Has MLB given up on stopping intentional beanballs?
One of my least favorite hot takes in all of sports comes when people say that the National Hockey League should ban fighting. Not because I find the sport’s method of supposed self-regulation to be at all attractive but simply because fighting in hockey is banned. Know how I know it’s banned? Because not only is it a penalty to fight, it’s a major penalty. The NHL banned shooting the puck over the glass from your own zone a few years back, and you only get two minutes for that; thus certainly fighting is banned if it's five.
So technically you are not allowed to throw at hitters in Major League Baseball. If you hit someone, he goes to first, which, if it’s leading off the inning, costs about a third of a run. And if you miss, the 1–0 count isn’t good either. And these days you’ll probably try again. Sometimes you’ll even get ejected like Randall Delgado did when he punctuated Andrew McCutchen last week.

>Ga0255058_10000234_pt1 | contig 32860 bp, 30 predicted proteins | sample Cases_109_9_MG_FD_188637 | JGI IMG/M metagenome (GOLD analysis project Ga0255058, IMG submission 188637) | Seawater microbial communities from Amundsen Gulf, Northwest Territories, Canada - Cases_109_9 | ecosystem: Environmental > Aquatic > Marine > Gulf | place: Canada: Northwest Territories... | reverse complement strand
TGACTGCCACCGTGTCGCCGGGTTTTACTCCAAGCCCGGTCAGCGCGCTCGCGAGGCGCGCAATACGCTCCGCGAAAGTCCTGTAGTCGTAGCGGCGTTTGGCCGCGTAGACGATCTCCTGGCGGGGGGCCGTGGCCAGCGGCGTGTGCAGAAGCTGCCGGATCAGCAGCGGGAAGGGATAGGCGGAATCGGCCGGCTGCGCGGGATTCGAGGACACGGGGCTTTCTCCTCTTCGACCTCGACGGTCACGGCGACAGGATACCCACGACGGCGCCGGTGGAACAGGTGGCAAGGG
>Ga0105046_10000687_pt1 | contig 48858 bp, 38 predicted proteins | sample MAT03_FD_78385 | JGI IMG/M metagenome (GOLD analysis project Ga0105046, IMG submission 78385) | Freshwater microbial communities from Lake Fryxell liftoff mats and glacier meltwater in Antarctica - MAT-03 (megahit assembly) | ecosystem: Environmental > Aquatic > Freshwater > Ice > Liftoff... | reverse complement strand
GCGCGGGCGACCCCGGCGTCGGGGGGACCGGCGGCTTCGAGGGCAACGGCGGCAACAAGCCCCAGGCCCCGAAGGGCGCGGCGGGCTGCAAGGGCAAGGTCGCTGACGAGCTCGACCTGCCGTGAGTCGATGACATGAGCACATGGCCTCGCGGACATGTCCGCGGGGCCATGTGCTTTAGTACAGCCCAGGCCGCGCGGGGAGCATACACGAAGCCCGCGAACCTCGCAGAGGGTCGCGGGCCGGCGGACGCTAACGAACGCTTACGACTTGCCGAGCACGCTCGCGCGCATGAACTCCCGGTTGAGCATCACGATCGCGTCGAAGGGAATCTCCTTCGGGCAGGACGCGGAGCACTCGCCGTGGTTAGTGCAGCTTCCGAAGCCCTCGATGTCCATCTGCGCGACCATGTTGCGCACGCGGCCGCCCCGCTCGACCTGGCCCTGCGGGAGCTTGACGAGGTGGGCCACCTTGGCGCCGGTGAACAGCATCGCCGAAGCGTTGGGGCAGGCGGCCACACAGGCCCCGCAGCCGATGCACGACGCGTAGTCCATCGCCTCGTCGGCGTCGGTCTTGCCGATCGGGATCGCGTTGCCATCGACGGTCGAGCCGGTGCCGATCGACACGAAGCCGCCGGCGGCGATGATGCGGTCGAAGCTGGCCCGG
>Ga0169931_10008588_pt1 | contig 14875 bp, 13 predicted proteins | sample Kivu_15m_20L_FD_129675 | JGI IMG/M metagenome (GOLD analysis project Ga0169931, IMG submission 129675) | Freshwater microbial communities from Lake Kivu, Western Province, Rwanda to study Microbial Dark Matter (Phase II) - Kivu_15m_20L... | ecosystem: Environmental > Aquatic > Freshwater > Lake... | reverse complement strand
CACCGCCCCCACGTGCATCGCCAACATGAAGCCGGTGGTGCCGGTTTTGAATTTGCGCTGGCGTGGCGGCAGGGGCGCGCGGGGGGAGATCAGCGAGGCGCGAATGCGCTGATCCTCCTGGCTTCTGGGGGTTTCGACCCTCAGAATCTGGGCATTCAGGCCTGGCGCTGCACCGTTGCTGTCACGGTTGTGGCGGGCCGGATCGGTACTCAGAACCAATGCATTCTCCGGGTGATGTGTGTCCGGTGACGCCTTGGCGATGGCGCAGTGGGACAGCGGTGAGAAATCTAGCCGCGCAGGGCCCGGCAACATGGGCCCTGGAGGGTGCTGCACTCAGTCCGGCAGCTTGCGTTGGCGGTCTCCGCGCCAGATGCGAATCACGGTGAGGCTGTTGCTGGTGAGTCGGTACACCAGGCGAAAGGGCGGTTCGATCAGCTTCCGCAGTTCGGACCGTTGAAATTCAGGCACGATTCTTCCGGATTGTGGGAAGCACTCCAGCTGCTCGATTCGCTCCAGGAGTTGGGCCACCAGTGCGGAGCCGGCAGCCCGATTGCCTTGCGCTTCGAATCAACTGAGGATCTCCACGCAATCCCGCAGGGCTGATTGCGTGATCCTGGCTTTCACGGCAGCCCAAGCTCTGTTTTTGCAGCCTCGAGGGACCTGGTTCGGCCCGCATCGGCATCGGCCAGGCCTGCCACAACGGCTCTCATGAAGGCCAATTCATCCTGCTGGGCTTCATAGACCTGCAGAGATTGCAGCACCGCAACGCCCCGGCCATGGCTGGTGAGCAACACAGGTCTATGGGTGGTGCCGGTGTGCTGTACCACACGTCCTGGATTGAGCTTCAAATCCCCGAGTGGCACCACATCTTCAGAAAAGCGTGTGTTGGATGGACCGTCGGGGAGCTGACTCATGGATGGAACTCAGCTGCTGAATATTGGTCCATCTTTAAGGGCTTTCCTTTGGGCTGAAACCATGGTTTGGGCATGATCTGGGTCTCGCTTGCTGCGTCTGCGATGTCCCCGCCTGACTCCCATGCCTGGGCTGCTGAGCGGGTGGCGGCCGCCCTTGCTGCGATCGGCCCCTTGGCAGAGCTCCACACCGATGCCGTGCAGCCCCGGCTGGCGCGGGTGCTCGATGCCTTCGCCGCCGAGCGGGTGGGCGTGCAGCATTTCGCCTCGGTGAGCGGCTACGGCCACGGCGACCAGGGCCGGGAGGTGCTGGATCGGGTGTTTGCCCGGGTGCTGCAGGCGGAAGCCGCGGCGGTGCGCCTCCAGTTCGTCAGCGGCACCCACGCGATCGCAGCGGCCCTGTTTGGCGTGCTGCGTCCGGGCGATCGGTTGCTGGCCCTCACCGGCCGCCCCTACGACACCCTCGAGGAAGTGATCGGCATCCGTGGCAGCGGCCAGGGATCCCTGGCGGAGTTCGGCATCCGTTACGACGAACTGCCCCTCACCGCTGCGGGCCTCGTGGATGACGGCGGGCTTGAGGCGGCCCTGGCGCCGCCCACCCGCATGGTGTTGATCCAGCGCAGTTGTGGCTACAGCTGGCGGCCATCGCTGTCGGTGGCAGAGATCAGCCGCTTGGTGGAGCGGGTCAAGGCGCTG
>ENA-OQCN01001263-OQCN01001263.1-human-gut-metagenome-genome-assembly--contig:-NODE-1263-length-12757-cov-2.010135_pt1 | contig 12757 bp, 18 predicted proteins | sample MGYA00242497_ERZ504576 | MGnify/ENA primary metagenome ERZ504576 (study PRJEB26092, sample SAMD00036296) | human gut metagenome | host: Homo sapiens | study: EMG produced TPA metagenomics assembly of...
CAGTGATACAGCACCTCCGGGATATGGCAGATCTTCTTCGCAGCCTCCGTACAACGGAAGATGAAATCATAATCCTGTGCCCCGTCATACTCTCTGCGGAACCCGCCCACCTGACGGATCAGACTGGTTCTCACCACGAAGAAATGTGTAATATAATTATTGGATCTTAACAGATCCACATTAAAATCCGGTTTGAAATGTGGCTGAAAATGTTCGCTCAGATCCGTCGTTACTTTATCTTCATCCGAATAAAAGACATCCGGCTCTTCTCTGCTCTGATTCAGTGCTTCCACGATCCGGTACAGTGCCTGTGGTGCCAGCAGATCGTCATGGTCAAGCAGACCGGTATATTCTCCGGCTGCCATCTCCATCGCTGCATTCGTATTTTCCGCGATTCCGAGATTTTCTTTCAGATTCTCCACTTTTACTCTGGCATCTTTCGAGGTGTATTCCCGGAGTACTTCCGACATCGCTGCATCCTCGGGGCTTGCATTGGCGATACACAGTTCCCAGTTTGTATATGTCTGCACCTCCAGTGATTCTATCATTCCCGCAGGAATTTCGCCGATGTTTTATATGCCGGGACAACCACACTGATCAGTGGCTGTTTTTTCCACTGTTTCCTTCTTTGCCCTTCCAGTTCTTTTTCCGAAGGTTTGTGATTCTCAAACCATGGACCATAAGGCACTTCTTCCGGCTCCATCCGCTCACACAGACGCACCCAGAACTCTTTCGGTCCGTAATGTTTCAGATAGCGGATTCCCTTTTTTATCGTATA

The tool for tracking the current top prospects, reviewing prospects from past seasons, and following your team tracker teams across all levels.
With the minor-league seasons winding down, many are turning their attention more and more to prospects—both those who are likely to get called up and those who are still a ways away. Prospect Tracker was announced early in 2012, and some new features were added last season to make it even more powerful.